The sacred, the profane, and the resistance

In religious philosophy, the "profane" refers to that which is not sacred.  We associate the term most commonly with its linguistic extremes, exclamations that reflect a rejection of value or are designed to hurt.  The modern left has adopted the profane both linguistically and in its most dangerous practical form, which is nihilism.  This phenomenon was disturbingly reflected in the attack on congressional Republicans practicing for a baseball game but is underpinned and encouraged by the left's ceaseless and profane attacks on President Trump.

The attack on the congressmen was also a direct assault on the sacred by a modern leftist imbued with the profane.  Members of Congress, though hardly angels, and justifiable targets of legitimate political criticism, nonetheless reflect something sacred in America: our unique and enviable form of government.  In a land without an established religion, the Constitution and its designated representatives of the people represent a kind of secular sacredness.  Consider in addition that the congressmen and their aides were playing the national pastime at the time of attack, in its own way a sacred and again uniquely American activity.

The congressional shooter might have been disturbed, but his actions were not at all illogical in the context of modern American leftist politics, which embraces the most extreme political rhetoric and ideas, as well as violence.  From leftist American college campuses to the "occupy" movement to Black Lives Matter and the anti-Israel BDS to leftist anarchists, physical confrontation and violence have become a useful tactic to gain publicity and intimidate opponents.  Add to this the far left's infatuation with and practical alliance with radical Islamism, which is the world's primary source of murderous terrorism, and a deliberate if largely unacknowledged link to broad-based political violence is hard to ignore.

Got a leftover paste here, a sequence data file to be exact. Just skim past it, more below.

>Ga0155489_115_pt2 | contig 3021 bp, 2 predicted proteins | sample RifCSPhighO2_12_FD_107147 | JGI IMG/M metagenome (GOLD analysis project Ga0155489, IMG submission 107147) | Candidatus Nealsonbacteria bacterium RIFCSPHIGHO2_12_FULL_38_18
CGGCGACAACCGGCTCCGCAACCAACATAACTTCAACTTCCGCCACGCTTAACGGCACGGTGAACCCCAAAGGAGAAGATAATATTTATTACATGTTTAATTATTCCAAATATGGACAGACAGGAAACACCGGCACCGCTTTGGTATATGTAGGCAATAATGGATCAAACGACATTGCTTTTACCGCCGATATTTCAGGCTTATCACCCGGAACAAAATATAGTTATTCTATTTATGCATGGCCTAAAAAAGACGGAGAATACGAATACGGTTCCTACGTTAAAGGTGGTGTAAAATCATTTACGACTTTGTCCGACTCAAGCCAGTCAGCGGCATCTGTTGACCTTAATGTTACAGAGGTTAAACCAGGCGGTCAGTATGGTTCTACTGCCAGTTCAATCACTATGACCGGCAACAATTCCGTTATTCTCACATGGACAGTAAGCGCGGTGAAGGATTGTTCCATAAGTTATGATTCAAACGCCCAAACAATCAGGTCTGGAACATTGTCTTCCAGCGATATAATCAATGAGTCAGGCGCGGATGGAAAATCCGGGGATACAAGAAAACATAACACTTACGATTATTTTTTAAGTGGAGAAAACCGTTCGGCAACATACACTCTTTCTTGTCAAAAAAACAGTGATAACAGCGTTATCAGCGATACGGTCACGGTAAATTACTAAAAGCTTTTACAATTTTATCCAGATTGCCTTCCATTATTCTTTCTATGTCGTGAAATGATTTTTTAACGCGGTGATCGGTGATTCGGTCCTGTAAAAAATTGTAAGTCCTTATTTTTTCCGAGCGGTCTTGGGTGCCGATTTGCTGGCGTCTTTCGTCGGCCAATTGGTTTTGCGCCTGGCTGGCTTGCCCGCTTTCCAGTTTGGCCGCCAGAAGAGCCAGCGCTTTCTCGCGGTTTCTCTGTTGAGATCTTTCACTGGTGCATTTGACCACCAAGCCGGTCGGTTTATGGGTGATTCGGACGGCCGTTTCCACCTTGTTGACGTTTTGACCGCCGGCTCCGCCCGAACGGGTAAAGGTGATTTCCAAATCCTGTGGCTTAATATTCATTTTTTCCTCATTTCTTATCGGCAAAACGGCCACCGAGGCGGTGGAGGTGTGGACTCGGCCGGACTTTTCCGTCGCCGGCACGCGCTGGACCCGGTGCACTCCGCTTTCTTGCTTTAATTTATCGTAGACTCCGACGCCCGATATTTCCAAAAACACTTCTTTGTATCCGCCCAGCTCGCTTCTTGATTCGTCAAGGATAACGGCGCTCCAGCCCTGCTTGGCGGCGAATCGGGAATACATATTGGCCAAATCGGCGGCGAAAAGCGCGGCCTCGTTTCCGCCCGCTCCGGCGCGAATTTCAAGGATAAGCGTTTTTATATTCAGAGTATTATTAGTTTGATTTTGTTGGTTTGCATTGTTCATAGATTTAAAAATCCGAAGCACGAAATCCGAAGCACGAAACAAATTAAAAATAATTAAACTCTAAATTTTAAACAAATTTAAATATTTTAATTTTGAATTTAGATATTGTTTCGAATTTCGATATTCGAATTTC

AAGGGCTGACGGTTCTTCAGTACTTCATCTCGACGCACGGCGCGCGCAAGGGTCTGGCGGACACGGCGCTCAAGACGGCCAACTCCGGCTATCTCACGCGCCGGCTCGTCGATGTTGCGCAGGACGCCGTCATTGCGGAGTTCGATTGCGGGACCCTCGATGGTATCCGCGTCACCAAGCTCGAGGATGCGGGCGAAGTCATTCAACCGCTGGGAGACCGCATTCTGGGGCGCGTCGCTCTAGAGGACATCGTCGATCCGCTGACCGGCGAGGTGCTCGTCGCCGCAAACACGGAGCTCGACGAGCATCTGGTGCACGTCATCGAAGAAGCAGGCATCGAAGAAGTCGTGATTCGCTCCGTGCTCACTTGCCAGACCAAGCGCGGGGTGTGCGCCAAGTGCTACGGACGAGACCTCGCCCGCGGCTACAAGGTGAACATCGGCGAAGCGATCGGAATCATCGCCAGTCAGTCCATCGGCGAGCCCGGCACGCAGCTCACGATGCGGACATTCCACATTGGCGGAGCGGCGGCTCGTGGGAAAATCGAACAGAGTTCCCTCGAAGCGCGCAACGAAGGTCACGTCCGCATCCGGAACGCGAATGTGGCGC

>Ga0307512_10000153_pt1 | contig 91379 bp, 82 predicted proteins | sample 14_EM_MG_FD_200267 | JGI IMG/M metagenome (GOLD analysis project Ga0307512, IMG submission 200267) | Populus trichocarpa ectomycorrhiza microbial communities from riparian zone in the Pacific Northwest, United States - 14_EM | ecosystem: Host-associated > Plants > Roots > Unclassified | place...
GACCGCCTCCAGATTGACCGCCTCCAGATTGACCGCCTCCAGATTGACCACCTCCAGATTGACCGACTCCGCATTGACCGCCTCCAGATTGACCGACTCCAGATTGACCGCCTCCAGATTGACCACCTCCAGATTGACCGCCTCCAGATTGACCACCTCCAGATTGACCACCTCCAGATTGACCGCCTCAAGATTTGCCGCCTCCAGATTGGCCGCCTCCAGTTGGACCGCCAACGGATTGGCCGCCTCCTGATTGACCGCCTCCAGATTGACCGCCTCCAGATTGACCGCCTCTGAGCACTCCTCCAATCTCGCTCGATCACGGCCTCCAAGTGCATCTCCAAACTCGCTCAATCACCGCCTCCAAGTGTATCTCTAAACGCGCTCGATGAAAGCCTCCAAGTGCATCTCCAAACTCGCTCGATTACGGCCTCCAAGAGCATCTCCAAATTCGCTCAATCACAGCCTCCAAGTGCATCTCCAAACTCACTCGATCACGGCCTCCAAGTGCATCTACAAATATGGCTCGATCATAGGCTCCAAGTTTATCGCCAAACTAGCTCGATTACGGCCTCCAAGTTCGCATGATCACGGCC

The left's profane rhetoricalgraphictheatrical, and "comedic" attacks on President Trump, which overwhelmingly dominate the mass and social media, could reasonably encourage a completely rational person to act out violently.  This may be dismissed by coastal elites as merely the emanations of an increasingly flatulent pop culture – if encouraged by many those same elites who profit enormously off it.  But it is not just the Kathy Griffins of the world who go to visual and rhetorical extremes.  Such excesses are found daily in major newspapers like the Washington Post and New York Times, as well as across the major television networks.